This follows the collapse of a garment factory in April which killed over 1100 people.
While building and factory owners in Bangladesh must be held to account for these tragedies, Western companies and consumers bear some responsibility. While we continue to seek ever cheaper clothes, mindless of the conditions in which they are produced, tragedies of this nature will continue.
There are simple steps that companies and consumers in Australia can take.
Many Australian companies have taken positive and responsible steps to promote improved health and safety standards in the Bangladesh garment industry.
Indeed, more than 80 countries have signed up to the Bangladesh Fire and Safety Accord. Companies like Cotton On, Kmart, Target, Forever New and the Specialty Fashion Group have committed to this Accord. I encourage other companies to join them by signing up to the Accord, and follow through with its implementation in Bangladesh.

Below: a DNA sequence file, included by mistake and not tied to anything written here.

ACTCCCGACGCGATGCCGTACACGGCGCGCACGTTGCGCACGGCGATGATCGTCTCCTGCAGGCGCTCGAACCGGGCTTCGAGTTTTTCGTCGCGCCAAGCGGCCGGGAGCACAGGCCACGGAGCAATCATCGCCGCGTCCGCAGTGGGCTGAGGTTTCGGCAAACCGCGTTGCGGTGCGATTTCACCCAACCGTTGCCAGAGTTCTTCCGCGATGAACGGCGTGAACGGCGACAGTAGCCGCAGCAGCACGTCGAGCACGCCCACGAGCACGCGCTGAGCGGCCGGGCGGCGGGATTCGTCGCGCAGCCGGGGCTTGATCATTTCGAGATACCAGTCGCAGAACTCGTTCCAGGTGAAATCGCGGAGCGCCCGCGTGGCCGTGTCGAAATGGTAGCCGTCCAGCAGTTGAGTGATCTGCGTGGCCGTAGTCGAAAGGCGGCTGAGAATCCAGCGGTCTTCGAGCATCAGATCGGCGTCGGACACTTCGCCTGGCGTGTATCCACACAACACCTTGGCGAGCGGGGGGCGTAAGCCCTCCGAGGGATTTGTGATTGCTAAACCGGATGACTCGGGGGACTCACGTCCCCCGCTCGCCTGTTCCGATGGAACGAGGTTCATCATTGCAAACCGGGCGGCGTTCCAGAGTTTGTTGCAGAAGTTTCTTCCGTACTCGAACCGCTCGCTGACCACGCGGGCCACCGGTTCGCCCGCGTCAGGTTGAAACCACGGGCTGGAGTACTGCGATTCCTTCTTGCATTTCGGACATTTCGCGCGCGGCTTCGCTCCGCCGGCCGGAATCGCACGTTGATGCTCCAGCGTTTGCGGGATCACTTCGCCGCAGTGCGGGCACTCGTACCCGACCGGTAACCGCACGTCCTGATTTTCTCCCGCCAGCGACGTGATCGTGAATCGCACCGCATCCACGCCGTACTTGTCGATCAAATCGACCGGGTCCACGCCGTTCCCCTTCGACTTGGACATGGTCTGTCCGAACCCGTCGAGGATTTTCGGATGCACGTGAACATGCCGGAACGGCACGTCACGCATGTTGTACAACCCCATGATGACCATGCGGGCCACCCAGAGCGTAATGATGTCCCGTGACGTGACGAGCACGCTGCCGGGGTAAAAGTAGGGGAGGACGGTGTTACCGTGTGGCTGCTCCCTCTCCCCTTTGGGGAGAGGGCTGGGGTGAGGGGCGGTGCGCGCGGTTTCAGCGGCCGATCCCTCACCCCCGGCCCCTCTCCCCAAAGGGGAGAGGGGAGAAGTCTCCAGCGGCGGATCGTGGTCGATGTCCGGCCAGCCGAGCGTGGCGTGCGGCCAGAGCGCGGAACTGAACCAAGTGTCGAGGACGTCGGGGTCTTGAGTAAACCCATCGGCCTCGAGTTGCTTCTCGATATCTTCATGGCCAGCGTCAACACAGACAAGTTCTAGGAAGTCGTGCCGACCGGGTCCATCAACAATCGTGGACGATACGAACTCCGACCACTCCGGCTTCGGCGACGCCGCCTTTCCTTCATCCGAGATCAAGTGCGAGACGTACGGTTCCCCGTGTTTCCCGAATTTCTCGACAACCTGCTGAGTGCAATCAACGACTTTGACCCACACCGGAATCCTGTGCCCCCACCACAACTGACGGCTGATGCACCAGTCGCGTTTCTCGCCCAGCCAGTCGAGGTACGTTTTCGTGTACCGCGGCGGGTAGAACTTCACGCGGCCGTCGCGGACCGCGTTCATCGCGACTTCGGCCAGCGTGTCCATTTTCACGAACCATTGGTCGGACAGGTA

The $20 billion garment industry is an important part of the South Asian economy, providing employment to hundreds of thousands of workers.
Free trade has contributed to lifting of millions of people out of poverty. But free trade does not and should not embrace factories that disregard fire and safety regulations, such as the factory that collapsed in April due to the illegal addition of three extra stories. Our commitment to free trade must be coupled with an equal commitment to fair and ethical trade. I am confident that Australians, with their sense of a fair go, are more interested in preventing tragedies of this nature than saving a few cents on a shirt.